Weekly Share May 13th – 19th

Garlic Scapes
Mesclun Salad Mix or Arugula
Radish or Hakurei Turnips
Russian or Flat-leaf Kale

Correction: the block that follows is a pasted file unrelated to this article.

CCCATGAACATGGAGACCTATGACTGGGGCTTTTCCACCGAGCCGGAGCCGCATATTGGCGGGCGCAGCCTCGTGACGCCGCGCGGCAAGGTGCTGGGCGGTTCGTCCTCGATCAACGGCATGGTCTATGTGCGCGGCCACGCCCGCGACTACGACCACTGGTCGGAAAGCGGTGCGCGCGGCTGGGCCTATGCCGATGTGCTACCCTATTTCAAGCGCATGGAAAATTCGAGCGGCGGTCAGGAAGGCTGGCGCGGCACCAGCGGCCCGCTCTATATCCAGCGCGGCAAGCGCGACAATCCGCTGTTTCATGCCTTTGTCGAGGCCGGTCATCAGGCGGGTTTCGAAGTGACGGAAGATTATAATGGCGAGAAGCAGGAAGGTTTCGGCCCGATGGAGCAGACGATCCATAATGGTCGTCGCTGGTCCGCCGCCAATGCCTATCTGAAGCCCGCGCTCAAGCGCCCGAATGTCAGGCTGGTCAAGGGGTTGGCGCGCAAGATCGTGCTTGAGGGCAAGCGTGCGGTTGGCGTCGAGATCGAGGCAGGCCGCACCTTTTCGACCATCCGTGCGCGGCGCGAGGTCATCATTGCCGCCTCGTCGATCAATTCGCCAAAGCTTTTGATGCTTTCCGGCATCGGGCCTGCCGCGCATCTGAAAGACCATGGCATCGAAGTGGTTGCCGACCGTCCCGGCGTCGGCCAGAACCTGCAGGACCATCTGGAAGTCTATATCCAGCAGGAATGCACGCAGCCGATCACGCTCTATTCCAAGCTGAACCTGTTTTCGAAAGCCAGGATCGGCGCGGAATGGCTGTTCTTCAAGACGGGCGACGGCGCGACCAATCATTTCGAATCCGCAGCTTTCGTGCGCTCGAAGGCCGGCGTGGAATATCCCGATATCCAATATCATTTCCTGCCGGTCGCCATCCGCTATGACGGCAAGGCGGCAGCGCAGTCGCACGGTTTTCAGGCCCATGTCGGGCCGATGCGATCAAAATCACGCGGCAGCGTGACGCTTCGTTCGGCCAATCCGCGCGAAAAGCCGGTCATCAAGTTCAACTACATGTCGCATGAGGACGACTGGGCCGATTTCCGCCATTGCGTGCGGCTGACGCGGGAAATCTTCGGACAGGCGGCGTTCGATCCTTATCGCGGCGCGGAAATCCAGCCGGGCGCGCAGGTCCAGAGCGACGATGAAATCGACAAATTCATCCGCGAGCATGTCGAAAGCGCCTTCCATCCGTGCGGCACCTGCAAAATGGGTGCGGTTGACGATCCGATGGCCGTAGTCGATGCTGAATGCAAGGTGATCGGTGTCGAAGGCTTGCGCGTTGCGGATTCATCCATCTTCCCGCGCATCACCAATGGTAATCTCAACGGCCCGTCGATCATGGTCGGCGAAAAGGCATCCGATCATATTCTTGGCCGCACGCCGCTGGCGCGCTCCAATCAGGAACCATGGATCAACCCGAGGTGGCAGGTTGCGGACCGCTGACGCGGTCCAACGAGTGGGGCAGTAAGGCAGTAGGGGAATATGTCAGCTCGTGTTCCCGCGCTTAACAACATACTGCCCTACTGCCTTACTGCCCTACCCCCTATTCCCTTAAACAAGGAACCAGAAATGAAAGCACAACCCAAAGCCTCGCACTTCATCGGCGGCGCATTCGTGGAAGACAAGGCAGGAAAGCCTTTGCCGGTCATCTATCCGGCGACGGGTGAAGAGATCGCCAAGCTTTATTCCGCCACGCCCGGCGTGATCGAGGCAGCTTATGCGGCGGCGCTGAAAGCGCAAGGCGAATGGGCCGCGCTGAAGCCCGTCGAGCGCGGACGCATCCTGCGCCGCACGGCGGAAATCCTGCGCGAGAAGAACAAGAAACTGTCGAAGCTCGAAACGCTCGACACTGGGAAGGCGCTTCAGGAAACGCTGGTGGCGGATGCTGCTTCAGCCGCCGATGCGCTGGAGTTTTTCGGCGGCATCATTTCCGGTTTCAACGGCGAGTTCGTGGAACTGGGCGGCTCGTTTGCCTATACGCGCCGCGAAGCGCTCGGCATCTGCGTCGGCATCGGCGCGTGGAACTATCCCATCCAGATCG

Welcome to our 2024 season CSA. We appreciate that you all have decided to join us over the next 6 months and hope to bring you a diversity of delicious vegetables. This is our 13th year growing vegetables as Tomten Farm, seems both a long and very short time depending on how we look at it. Many of you are returning and have been with us for at least a decade and we are thankful for your continued commitment. Although our CSA offerings have evolved over the years, we are pretty dialed in with what we grow and how much we offer; it feels strange that our first CSA share will include garlic scapes. When I look back over the years, this quick seasonal crop usually shows up on our 3rd CSA share, around the end of May. Over the past few seasons we have struggled to get you really tender green garlic, a staple in week one of our first 10 years of the CSA. Over the past few years we have included “young” garlic, as the plant had begun bulbing but was still tender and without a developed scape. This year though, with such a warm spring and three short heat waves since the beginning of April, the garlic is more fully developed than ever, so we begin this season with garlic scapes as we are suddenely in the height of their 3 weeks season. This wacky and very warm winter and early spring has meant for some other craziness throughout our fields. Many tender crops seeded in late March have been affected by the weather shifts and have gone to flower, most noticeably our entire daikon bed. We are hoping another seeding will do better; but you may not see them till June. The cucumber beetles which wreak havoc on our squash and cucumber plantings are out earlier than we have ever seen, making for some early damage on what is usually the easiest succession to grow of the year. We planted our seed potatoes right before a very heavy rain and so have seen about 60% germination in them. This is such a large crop for us, that it will be the most noticeable one over the season; but we will still have some potatoes and will love them more for their scarcity. Overall though we have a ton of food in the fields and with the lengthening of days everything is growing with lightening speed.